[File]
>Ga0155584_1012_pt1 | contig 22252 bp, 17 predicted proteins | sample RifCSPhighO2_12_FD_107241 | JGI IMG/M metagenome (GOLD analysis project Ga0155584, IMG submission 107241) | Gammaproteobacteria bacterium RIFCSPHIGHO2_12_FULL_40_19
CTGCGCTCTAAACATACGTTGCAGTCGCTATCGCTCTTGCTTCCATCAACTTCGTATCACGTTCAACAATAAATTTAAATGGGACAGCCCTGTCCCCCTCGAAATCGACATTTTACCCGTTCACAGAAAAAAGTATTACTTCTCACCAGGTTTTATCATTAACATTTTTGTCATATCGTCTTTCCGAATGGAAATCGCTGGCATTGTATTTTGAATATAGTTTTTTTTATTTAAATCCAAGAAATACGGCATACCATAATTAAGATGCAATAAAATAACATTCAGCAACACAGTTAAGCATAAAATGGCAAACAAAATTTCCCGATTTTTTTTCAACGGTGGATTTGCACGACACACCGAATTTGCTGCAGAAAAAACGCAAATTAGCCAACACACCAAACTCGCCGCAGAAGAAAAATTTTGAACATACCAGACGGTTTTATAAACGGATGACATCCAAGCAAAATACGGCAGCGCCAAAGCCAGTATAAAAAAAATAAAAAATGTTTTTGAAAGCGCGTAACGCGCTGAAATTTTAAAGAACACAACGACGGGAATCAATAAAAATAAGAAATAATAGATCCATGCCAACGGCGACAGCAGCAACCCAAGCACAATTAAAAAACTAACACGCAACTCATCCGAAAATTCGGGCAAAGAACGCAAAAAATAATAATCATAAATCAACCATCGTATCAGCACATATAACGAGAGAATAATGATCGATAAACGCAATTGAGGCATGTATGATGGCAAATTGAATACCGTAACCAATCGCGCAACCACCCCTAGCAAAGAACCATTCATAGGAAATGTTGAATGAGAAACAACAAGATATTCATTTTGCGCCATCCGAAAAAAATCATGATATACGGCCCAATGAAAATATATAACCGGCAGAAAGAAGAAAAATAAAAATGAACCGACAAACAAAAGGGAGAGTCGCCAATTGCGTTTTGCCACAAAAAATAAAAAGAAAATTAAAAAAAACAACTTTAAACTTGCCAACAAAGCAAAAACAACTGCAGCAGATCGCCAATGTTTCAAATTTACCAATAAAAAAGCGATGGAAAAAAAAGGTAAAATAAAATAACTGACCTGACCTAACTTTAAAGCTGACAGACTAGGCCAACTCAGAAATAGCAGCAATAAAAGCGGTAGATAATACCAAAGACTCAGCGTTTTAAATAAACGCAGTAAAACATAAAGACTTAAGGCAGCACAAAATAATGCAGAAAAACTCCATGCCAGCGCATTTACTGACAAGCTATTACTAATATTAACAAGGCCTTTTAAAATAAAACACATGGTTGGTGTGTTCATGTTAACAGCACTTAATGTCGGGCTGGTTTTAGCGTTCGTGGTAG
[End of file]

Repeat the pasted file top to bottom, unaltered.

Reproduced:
>Ga0155584_1012_pt1 | contig 22252 bp, 17 predicted proteins | sample RifCSPhighO2_12_FD_107241 | JGI IMG/M metagenome (GOLD analysis project Ga0155584, IMG submission 107241) | Gammaproteobacteria bacterium RIFCSPHIGHO2_12_FULL_40_19
CTGCGCTCTAAACATACGTTGCAGTCGCTATCGCTCTTGCTTCCATCAACTTCGTATCACGTTCAACAATAAATTTAAATGGGACAGCCCTGTCCCCCTCGAAATCGACATTTTACCCGTTCACAGAAAAAAGTATTACTTCTCACCAGGTTTTATCATTAACATTTTTGTCATATCGTCTTTCCGAATGGAAATCGCTGGCATTGTATTTTGAATATAGTTTTTTTTATTTAAATCCAAGAAATACGGCATACCATAATTAAGATGCAATAAAATAACATTCAGCAACACAGTTAAGCATAAAATGGCAAACAAAATTTCCCGATTTTTTTTCAACGGTGGATTTGCACGACACACCGAATTTGCTGCAGAAAAAACGCAAATTAGCCAACACACCAAACTCGCCGCAGAAGAAAAATTTTGAACATACCAGACGGTTTTATAAACGGATGACATCCAAGCAAAATACGGCAGCGCCAAAGCCAGTATAAAAAAAATAAAAAATGTTTTTGAAAGCGCGTAACGCGCTGAAATTTTAAAGAACACAACGACGGGAATCAATAAAAATAAGAAATAATAGATCCATGCCAACGGCGACAGCAGCAACCCAAGCACAATTAAAAAACTAACACGCAACTCATCCGAAAATTCGGGCAAAGAACGCAAAAAATAATAATCATAAATCAACCATCGTATCAGCACATATAACGAGAGAATAATGATCGATAAACGCAATTGAGGCATGTATGATGGCAAATTGAATACCGTAACCAATCGCGCAACCACCCCTAGCAAAGAACCATTCATAGGAAATGTTGAATGAGAAACAACAAGATATTCATTTTGCGCCATCCGAAAAAAATCATGATATACGGCCCAATGAAAATATATAACCGGCAGAAAGAAGAAAAATAAAAATGAACCGACAAACAAAAGGGAGAGTCGCCAATTGCGTTTTGCCACAAAAAATAAAAAGAAAATTAAAAAAAACAACTTTAAACTTGCCAACAAAGCAAAAACAACTGCAGCAGATCGCCAATGTTTCAAATTTACCAATAAAAAAGCGATGGAAAAAAAAGGTAAAATAAAATAACTGACCTGACCTAACTTTAAAGCTGACAGACTAGGCCAACTCAGAAATAGCAGCAATAAAAGCGGTAGATAATACCAAAGACTCAGCGTTTTAAATAAACGCAGTAAAACATAAAGACTTAAGGCAGCACAAAATAATGCAGAAAAACTCCATGCCAGCGCATTTACTGACAAGCTATTACTAATATTAACAAGGCCTTTTAAAATAAAACACATGGTTGGTGTGTTCATGTTAACAGCACTTAATGTCGGGCTGGTTTTAGCGTTCGTGGTAG